Destination ImagiNation


Destination ImagiNation
The Destination ImagiNation logo

Destination ImagiNation Inc. or DI is a creative problem solving organization for youth and adults. Destination ImagiNation's educational goals are to foster creative and critical thinking, to develop teamwork, collaboration and leadership skills, and to nurture research and inquiry skills involving both creative exploration and attention to detail. The program is open to students from elementary school through college. Teams of up to seven members compete in various challenges that require complex thinking, problem solving, teamwork and creativity. The organization holds international competitions to encourage creativity in the world's youth. The Destination Imagination headquarters are located in Cherry Hill, New Jersey.

Contents

History

The Destination ImagiNation program was created in 1999.[1] It legally dissolved into the OM Association, Inc. during the 2000 and 2001 season.[2][3][4] The resulting Destination ImagiNation, non-profit organization, has provided almost one million students with an enriching educational and extracurricular experience. Destination ImagiNation currently provides creativity, teamwork, and problem-solving programs with approximately 80,000 participants and 20,000 volunteers from 35 states and approximately 20 countries.[5]

Teams

A DI team comprises anywhere from two to seven members and one or two team managers, who must be 18 or older to be head manager. The Team Manager of each team serves only as a facilitator; he or she is prohibited from assisting the team in its solution.

Though the team is often associated with a public or private school, community organization, or church, any group can register for competition. Groups must first purchase a membership through Destination ImagiNation, Inc. After that the team registers with its local DI affiliate. Teams also have the chance to choose their own name by which they are identified for the duration of the year.

Each team is registered to participate at a certain competition level, which is decided by the age of the oldest team member.

  • Rising Stars: grades K-2 or 5–9 years old
  • Elementary: grades K-5 or no student above 12
  • Middle: grades 6-8 or no student above 15
  • Secondary: high school or no student above 19
  • University: college, graduate school and armed forces with no younger students

Teams can include up to seven members[6] No maximum restriction exists if the team is within the Rising Stars category. After being formed, each team chooses a Team Challenge, which it will work to solve until the first competition. The team works together to create a solution, to present it on tournament day.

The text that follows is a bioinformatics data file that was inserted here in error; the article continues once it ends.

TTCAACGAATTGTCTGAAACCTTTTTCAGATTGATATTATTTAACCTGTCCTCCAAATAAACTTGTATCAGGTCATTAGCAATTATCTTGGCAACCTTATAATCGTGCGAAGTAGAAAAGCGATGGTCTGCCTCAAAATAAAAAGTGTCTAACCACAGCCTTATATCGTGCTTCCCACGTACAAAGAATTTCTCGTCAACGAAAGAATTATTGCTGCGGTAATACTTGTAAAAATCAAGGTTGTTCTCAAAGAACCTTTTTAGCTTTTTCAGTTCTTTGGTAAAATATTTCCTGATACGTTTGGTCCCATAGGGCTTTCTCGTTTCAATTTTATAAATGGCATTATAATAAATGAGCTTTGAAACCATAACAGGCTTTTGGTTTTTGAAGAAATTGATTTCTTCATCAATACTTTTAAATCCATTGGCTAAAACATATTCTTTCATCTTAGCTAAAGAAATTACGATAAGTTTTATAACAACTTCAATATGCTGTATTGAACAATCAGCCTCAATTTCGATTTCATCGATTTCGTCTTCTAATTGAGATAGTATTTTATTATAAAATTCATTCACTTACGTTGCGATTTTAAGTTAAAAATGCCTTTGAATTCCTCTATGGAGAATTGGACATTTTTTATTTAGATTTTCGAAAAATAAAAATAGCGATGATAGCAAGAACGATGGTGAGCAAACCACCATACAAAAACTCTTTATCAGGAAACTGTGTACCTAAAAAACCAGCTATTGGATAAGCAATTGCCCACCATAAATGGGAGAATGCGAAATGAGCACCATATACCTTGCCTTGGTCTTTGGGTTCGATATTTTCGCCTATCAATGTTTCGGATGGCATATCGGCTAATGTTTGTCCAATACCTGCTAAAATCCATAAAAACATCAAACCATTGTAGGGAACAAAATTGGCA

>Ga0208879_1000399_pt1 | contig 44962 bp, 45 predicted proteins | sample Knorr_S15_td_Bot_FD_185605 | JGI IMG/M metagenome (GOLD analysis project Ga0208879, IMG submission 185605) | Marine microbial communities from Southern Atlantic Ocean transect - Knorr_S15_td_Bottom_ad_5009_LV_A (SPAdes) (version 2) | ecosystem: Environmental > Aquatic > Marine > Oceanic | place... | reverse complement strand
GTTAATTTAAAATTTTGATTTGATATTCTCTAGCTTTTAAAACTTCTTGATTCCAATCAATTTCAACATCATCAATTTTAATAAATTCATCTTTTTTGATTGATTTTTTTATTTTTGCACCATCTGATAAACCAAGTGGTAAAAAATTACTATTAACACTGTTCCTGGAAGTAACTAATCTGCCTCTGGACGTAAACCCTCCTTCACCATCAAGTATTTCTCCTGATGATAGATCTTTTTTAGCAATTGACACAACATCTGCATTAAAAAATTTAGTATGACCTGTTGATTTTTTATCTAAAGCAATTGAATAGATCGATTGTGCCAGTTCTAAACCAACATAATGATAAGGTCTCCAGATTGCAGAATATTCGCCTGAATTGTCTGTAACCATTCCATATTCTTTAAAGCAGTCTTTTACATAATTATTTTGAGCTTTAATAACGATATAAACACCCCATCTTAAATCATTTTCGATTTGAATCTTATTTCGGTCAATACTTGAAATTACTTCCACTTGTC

Destination Imagination Affiliates

Associations for U.S. states

International Affiliates

  • Argentina
  • Australia
  • Brazil
  • Canada
  • Chile
  • China
  • Colombia
  • Costa Rica
  • Curaçao
  • Denmark
  • Ecuador
  • Germany
  • Guatemala
  • Honduras
  • India
  • Israel
  • Italy
  • Malaysia
  • Mariana Islands
  • Mexico
  • Nicaragua
  • Peru
  • Poland
  • Puerto Rico
  • Scotland
  • Singapore
  • Soloman Islands
  • South Africa
  • South Korea
  • Turkey
  • Ukraine
  • United Kingdom
  • Venezuela

Team Challenges

Each year, five new Team Challenges are written by a board of writers for the program, known as challenge DIvelopers. Generally, there is a challenge that relates to each of the following areas:

  • engineering/technical
  • technical/theatrical
  • theatrical
  • structural
  • improvisation[7]
  • philanthropic
  • rising stars (a non-competitive challenge for DI's youngest participants)

Each challenge includes aspects of each of these. The Team Challenge requires that the team write a skit of up to eight minutes in length (or six minutes for improvisational or nonverbal challenges) that creatively presents the solution to a problem presented in the challenge explanation. The goal of the challenge is that the team develops a solution that is integrally tied into the creative skit. Points are awarded not only for completing the challenge's requirements, but also for creativity, teamwork, and performance. Only registered team members can help with the challenge.

For most team challenges, up to 240 points are based on the Central Challenge (the team's creative solution to the basic problem, including their artistic presentation of the solution), and an additional 30 points can be earned for each of two Team Choice Elements, formerly called Side Trips (team-chosen stylistic elements of the presentation; e.g. costumes, props, music, etc).